A criminal gang has stolen over 60GB of data using a botnet that has infected around 55,000 computers around the world, according to a report from security company AVG.
The botnet, which AVG has dubbed 'Mumba', has compromised systems in the UK, as well as in the US, Germany and Spain, the company said in a report (PDF link) released on Monday. The stolen credentials found by AVG's researchers includes bank account numbers, credit card details and social-networking logins.
"The Mumba botnet — so called because of some funky attributes our researchers found on the server — was created by one of the most sophisticated group of cybercriminals on the internet known as the Avalanche Group," AVG said in a blog post. The cyber-gang used the botnet to host phishing sites, store collected data and spread data-stealing malware, according to the report. AVG's researchers found that the compromised computers were spreading four different variants of the Zeus data-stealing Trojan.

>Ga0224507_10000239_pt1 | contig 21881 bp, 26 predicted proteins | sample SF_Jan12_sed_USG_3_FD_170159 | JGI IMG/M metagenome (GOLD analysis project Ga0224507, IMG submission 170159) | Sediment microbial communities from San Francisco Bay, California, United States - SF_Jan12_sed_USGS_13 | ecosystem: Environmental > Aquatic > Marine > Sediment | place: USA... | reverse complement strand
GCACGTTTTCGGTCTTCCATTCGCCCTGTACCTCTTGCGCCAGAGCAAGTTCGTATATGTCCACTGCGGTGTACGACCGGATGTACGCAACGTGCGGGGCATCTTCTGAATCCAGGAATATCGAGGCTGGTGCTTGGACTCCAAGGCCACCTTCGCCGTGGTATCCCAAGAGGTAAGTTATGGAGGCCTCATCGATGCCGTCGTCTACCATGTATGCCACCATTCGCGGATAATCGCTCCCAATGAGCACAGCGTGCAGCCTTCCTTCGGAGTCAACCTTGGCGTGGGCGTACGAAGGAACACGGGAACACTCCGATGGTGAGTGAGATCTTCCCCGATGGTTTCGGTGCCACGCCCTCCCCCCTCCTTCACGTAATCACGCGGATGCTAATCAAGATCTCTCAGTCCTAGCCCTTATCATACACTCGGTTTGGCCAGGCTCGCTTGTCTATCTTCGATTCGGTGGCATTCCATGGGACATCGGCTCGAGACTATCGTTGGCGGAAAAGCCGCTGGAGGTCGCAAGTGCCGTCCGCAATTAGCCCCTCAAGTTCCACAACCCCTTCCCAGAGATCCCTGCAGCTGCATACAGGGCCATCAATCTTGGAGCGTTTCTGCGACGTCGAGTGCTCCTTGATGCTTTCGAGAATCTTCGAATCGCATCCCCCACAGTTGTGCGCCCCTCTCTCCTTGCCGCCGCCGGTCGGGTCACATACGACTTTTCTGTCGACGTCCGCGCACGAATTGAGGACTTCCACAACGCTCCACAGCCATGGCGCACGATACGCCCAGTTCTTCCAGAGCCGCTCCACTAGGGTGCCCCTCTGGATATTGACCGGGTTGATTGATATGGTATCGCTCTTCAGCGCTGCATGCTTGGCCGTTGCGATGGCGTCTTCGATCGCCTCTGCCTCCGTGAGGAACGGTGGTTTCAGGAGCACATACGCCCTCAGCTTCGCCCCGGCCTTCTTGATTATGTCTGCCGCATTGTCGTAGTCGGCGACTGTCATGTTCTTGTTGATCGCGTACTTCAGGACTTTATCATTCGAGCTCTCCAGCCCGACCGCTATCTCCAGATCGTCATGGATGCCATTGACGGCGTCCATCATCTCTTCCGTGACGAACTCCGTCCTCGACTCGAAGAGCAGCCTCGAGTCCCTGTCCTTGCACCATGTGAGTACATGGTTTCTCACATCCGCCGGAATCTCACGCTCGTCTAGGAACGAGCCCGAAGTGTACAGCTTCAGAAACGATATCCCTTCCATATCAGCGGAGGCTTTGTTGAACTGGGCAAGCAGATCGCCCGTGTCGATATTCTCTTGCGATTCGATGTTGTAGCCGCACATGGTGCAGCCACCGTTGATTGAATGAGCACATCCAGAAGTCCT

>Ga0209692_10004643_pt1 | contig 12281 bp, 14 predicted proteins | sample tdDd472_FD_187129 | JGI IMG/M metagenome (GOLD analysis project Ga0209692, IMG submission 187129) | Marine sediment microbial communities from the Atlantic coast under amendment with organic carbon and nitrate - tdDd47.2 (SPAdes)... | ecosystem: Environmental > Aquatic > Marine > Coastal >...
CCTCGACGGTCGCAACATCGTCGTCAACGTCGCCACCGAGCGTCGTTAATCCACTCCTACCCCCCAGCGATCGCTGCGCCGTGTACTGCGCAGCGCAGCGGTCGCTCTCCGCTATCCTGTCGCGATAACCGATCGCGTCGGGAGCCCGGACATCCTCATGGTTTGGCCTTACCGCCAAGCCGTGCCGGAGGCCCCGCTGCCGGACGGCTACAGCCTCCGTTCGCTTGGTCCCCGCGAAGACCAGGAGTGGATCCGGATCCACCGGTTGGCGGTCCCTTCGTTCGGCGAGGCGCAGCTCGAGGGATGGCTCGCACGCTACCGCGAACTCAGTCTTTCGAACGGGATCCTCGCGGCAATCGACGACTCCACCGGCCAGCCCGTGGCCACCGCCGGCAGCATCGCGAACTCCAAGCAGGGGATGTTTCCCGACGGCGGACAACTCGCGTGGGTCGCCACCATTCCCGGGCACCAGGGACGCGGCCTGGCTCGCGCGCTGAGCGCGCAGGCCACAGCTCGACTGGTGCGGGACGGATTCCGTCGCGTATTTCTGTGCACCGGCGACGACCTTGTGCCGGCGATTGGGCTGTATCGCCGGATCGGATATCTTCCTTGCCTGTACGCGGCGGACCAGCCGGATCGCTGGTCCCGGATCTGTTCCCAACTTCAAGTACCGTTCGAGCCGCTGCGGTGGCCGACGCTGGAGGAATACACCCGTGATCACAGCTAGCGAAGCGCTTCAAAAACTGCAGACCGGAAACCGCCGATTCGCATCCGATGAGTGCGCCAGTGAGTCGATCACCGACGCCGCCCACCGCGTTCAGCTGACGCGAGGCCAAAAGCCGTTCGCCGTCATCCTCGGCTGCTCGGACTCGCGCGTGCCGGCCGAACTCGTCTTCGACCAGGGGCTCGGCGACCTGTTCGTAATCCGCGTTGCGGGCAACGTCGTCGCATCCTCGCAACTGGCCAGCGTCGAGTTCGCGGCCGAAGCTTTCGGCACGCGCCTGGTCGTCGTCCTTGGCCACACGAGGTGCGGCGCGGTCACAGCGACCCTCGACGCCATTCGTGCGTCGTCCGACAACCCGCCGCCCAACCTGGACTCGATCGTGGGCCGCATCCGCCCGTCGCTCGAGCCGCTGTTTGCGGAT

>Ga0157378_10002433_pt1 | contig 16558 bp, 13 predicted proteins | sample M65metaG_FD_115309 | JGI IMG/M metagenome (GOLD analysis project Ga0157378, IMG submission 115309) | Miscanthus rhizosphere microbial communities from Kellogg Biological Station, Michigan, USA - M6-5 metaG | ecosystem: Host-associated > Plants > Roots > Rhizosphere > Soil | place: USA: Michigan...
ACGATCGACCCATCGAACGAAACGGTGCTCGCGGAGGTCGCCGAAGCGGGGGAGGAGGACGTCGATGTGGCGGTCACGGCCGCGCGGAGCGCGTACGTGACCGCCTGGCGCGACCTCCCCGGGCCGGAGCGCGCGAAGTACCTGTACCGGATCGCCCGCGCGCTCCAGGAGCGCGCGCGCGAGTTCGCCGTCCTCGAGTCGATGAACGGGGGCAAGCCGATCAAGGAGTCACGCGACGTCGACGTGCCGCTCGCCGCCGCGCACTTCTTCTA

The Mumba botnet uses a fast-flux infrastructure to minimise the risk to the criminal of takedown by law enforcement and other agencies. Fast-flux systems hide command-and-control servers within the body of infected computers by constantly reallocating the server.
For more on this story read Data-stealing 'Mumba' botnet hits 55,000 systems on ZDNet UK.